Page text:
You may see an excellent example of this in a luggage train in a railway station, when the trucks are left to bump each other till they stop. You will see three or four trucks knock together, then they will pass the shock on to the four in front, while they themselves bound back and separate as far as their chains will let them: the next four trucks will do the same, and so a kind of wave of crowded trucks passes on to the end of the train, and they bump to and fro till the whole comes to a standstill. Try to imagine a movement like this going on in the line of air-atoms, the drum of your ear being at the end. Those which are crowded together at that end will hit on the drum of your ear and drive the membrane which covers it inwards; then instantly the wave will change, these atoms will bound back, and the membrane will recover itself again, but only to receive a second blow as the atoms are driven forwards again, and so the membrane will be driven in and out till the air has settled down.
This you see is quite different to the waves of light which moves in crests and hollows. Indeed, it is not what we usually understand by a wave at all, but a set of crowdings and partings of atoms of air which follow each other rapidly across the air. A crowding of atoms is called a condensation, and a parting is called a rarefaction, and when we speak of the length of a wave of sound, we mean the distance between two condensations, or between two rarefactions.
Although each atom of air moves a very little way forwards and then back, yet, as a long row of atoms may be crowded together before they begin to part, a wave is often very long. When a man talks in an ordinary bass voice, he makes sound-waves from 8 to 12 feet long; a woman’s voice makes shorter waves, from 2 to 4 feet long, and consequently the tone is higher, as we shall presently explain.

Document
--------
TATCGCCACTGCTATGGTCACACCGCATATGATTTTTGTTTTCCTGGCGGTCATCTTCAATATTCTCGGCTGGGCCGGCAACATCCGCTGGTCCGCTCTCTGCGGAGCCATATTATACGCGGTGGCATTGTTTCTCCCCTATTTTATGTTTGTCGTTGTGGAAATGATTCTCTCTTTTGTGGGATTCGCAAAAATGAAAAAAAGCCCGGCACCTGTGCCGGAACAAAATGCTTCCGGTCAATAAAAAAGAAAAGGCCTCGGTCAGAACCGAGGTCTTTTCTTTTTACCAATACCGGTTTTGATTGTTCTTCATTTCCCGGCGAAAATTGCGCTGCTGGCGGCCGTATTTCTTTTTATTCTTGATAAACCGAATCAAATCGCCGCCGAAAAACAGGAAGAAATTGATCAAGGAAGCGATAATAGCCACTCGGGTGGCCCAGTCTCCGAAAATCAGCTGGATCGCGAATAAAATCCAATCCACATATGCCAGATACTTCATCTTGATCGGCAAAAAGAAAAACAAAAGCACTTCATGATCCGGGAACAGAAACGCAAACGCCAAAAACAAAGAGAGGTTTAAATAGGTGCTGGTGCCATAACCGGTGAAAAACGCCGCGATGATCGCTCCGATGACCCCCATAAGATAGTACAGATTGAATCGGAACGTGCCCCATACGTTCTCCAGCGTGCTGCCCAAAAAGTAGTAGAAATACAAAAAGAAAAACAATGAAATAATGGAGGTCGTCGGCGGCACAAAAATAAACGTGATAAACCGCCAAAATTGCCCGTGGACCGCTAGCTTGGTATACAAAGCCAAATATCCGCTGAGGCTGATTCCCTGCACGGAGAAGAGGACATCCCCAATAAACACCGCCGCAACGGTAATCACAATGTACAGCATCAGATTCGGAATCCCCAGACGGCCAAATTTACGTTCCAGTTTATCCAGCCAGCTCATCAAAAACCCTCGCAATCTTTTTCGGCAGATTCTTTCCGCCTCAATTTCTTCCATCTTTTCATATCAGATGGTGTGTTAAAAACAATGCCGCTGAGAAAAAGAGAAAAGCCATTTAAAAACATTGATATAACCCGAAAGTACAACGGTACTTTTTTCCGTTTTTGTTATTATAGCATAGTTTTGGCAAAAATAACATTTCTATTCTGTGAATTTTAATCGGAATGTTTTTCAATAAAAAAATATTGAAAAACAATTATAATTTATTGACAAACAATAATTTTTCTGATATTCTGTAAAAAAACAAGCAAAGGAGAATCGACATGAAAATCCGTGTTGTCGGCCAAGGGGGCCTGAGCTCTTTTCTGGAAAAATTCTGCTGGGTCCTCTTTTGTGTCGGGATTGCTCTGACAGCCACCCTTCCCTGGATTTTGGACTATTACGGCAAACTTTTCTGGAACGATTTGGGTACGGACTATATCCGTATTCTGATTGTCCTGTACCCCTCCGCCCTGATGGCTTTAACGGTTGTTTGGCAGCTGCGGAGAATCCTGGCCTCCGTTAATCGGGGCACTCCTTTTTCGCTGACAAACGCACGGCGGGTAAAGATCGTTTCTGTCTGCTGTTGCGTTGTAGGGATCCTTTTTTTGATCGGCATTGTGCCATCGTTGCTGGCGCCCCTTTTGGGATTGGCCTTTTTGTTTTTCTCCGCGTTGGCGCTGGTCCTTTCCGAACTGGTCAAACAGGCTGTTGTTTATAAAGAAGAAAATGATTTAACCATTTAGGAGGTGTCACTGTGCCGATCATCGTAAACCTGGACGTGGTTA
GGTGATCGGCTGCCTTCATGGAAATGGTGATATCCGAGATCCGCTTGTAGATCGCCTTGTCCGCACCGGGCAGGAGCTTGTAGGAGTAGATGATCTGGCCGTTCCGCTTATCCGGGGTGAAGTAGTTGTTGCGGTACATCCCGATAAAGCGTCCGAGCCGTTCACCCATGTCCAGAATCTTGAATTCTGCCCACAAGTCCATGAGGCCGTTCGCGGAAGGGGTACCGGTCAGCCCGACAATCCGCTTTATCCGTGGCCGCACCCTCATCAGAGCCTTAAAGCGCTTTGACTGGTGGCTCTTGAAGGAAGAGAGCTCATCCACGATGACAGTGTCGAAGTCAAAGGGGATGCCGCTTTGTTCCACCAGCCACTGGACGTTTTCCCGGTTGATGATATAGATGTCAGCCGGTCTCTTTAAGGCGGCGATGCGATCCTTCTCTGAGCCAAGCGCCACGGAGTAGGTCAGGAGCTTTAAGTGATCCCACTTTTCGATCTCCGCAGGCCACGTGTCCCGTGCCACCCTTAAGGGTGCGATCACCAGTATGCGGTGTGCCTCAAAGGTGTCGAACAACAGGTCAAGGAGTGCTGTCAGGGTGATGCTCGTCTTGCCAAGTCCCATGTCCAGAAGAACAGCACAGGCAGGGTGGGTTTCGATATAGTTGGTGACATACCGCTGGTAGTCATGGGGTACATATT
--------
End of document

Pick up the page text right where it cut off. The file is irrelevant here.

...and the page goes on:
And now I hope that some one is anxious to ask why, when I clap my hands, anyone behind me or at the side, can hear it as well or nearly as well as you who are in front. This is because I give a shock to the air all round my hands, and waves go out on all sides, making as it were gloves of crowdings and partings widening and widening away from the clap as circles widen on a pond. Thus the waves travel behind me, above me, and on all sides, until they hit the walls, the ceiling, and the floor of the room, and wherever you happen to be, they hit upon your ear.
If you can picture to yourself these waves spreading out in all directions, you will easily see why sound grows fainter at the distance. Just close round my hands when I clap them, there is a small quantity of air, and so the shock I give it is very violent, but as the sound-waves spread on all sides they have more and more air to move, and so the air-atoms are shaken less violently and strike with less force on your ear.